Before configuring the files of Hadoop, you have to set up the IP address connection between the two devices, they must be on the same LAN/WIFI network to be able to communicate with each other.

Open your hosts file using the below command:

$ sudo nano /etc/hosts # For opening hosts file

Enter the IPs of your hadoop-master and hadoop-slave PC like
192.168.0.xx2 hadoop-master
192.168.0.xx1 hadoop-slave

You have to do this step in all your connected nodes then move on to the next step.

Step 6: Hadoop Deployment on Single Node

A Hadoop environment is configured by editing a set of configuration files:

  • bashrc
  • core-site.xml
  • hdfs-site.xml
  • mapred-site-xml
  • yarn-site.xml

Configure Hadoop Environment Variables (bashrc)

$ sudo nano .bashrc # For opening .bashrc file

Define the Hadoop environment variables by adding the following content to the end of the file:

#Hadoop Related Options
export HADOOP_HOME=/home/hdoop/hadoop-3.3.1
export HADOOP_OPTS="-Djava.library.path=$HADOOP_HOME/lib/native"

Now, save and exit the .bashrc file.

It is vital to apply the changes to the current running environment by using the following command:

$ source ~/.bashrc

Edit File

$ sudo nano $HADOOP_HOME/etc/hadoop/ 
# For opening hadoop-env.xml file
export JAVA_HOME=/usr/lib/jvm/java-8-openjdk-amd64
$ readlink -f /usr/bin/javac # This tells the path to your OpenJDK directory

Edit core-site.xml File

$ sudo nano $HADOOP_HOME/etc/hadoop/core-site.xml #For opening core-site.xml file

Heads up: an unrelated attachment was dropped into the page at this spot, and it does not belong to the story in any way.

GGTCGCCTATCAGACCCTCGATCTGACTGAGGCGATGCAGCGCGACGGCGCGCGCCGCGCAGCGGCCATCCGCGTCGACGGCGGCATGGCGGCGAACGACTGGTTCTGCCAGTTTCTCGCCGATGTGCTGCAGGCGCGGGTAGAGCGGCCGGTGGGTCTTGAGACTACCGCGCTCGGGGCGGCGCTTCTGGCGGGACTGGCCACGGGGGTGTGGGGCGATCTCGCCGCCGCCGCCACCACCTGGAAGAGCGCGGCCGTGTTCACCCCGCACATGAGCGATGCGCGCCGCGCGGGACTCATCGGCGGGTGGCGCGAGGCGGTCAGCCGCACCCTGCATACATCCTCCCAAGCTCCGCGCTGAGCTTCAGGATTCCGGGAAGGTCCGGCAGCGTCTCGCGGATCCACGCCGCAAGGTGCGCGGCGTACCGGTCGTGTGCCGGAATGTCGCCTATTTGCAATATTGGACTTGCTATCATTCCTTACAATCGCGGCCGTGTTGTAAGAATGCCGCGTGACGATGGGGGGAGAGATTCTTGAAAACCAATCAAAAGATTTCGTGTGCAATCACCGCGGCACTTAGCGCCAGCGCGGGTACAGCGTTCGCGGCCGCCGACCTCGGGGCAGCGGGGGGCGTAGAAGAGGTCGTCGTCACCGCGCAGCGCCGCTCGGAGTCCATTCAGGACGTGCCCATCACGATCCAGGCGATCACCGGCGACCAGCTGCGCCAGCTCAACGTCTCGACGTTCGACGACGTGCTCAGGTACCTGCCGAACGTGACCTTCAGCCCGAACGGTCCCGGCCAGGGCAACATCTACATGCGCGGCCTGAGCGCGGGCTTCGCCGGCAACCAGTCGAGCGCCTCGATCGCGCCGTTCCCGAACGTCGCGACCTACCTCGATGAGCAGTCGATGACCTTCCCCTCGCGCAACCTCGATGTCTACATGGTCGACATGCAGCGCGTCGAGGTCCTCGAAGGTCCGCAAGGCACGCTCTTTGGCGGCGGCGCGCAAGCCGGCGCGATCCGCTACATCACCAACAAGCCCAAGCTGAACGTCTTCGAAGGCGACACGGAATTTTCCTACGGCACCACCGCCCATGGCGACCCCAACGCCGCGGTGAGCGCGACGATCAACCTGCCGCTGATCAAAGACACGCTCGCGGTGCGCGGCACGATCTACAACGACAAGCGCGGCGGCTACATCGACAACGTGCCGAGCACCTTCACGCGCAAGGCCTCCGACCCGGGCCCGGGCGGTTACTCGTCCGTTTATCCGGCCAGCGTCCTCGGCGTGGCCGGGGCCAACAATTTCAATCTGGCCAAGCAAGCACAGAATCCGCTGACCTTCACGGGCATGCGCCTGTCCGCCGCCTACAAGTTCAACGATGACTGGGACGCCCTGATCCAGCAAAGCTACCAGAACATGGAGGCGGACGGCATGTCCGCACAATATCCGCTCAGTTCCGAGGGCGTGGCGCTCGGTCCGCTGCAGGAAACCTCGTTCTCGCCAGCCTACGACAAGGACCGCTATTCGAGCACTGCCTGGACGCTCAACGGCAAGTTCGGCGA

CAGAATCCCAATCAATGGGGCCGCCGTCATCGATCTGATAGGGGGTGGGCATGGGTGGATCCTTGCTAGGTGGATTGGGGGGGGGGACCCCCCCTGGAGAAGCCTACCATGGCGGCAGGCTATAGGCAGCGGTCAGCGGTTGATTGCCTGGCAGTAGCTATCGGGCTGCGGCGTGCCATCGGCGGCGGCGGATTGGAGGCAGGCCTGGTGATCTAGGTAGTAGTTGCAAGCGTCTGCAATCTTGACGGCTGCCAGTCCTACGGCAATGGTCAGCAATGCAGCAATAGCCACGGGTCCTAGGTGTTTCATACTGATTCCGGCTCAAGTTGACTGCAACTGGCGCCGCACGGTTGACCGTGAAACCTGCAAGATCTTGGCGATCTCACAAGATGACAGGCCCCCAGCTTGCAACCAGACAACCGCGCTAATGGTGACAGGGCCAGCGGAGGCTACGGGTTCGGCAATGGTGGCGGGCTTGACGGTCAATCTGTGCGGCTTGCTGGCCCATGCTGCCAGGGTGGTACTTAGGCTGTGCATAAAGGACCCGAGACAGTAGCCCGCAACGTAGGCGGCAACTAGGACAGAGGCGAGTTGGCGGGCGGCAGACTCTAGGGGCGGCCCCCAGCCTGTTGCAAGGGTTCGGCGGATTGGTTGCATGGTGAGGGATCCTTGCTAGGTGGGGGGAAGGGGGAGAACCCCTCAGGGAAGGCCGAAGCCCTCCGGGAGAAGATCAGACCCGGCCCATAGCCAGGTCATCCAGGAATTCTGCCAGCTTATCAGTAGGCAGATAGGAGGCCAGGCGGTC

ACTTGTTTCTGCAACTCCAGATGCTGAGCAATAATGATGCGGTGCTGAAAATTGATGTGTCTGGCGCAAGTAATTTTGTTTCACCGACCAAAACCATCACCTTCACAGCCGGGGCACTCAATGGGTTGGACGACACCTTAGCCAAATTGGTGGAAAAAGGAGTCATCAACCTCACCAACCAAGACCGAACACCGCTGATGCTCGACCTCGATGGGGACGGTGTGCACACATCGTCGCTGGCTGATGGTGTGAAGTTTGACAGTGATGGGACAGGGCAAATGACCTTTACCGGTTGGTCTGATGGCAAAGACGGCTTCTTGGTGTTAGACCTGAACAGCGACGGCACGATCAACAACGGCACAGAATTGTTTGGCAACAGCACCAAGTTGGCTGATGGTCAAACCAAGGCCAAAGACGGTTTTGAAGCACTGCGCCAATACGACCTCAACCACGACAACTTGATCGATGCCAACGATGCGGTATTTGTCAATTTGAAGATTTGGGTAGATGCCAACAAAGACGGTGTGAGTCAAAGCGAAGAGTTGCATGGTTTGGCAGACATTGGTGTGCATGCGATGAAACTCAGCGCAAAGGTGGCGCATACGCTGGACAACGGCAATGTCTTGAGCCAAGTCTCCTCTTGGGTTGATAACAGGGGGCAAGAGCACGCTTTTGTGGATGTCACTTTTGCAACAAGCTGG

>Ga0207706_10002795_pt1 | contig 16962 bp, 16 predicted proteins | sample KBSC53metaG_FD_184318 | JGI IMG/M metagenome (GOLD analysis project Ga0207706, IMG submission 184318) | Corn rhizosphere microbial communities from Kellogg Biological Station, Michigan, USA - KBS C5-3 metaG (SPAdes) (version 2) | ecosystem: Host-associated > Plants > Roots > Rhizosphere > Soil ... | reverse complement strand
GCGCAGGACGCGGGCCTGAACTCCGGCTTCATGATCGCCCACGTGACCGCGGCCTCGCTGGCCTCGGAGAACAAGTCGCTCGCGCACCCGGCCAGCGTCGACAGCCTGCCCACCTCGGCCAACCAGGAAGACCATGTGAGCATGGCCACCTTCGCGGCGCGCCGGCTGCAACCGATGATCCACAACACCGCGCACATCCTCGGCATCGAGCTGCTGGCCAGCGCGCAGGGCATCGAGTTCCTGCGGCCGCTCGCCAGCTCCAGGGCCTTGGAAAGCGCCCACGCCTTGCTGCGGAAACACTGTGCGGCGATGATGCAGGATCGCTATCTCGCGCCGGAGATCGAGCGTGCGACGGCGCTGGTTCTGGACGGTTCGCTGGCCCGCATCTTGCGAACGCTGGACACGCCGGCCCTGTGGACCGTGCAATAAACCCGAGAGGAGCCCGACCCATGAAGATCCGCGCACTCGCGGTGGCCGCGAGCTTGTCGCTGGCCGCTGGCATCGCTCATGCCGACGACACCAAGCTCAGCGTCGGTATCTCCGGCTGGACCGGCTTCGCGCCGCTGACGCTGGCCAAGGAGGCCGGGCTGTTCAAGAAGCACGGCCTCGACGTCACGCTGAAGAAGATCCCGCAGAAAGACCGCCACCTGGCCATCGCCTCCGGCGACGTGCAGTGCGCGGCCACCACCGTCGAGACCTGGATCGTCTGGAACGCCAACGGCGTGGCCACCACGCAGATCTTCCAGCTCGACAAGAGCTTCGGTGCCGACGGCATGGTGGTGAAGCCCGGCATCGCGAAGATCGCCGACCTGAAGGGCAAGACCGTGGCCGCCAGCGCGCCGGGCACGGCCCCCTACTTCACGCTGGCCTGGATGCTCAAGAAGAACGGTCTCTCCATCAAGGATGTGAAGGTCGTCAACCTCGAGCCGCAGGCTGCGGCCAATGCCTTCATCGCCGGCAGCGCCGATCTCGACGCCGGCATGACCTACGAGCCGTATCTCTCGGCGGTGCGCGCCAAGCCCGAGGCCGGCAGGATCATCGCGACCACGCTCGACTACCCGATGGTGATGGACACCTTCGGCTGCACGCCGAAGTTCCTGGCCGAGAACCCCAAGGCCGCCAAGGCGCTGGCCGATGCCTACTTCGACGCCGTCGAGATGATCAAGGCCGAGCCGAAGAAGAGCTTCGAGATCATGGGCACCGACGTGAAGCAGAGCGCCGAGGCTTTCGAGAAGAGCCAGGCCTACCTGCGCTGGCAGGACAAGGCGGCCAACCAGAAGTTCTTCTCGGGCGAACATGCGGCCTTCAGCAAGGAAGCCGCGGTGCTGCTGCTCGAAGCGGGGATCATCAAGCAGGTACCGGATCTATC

Add the following configuration:

<value>hdfs:// or hadoop-master:9000</value>

Edit hdfs-site.xml File

The properties in the hdfs-site.xml file govern the location for storing node metadata, fsimage file, and edit log file. Configure the file by defining the NameNode and DataNode storage directories.

Additionally, the default dfs.replication value of 3 needs to be changed to 1 to match the single node setup.

$ sudo nano $HADOOP_HOME/etc/hadoop/hdfs-site.xml # For opening hdfs-site.xml file

Add the following configuration:


Edit mapred-site.xml File

sudo nano $HADOOP_HOME/etc/hadoop/mapred-site.xml # For opening mapred-site.xml file

Add the following configuration:


Edit yarn-site.xml File

sudo nano $HADOOP_HOME/etc/hadoop/yarn-site.xml # For opening yarn-site.xml file

<value> or hadoop-master</value>

Step 7: Format HDFS NameNode

It is important to format the NameNode before starting Hadoop services for the first time only:

hdfs namenode -format

Step 8: Start Hadoop Cluster

Navigate to the hadoop-3.3.1/sbin directory and execute the following command:

$ ./

This will start namenode, datanode, secondary namenode, and YARN resource manager and nodemanager. To check if all the daemons are active and running as Java processes:

$ jps


Note: If you see that datanode is not running on jps command then to fix this, you have to delete dfsdata and tmpdata folder in your home directory. Then reiterate Step 8.

Now, your Hadoop is up and running and ready to use. To stop the Hadoop cluster, you can use the below command:

./ # To stop Hadoop Services

Access Hadoop UI from Browser

http://localhost:9870 # Hadoop NameNode UI

Namenode UI

http://localhost:9864 # Hadoop DataNodes UI

Datanode UI

http://localhost:8088 # YARN Resource Manager

Resource Manager


You have successfully installed Hadoop on Ubuntu and deployed it in a single-node mode. To perform map-reduce jobs, I will be writing a new blog to explain the process in detail.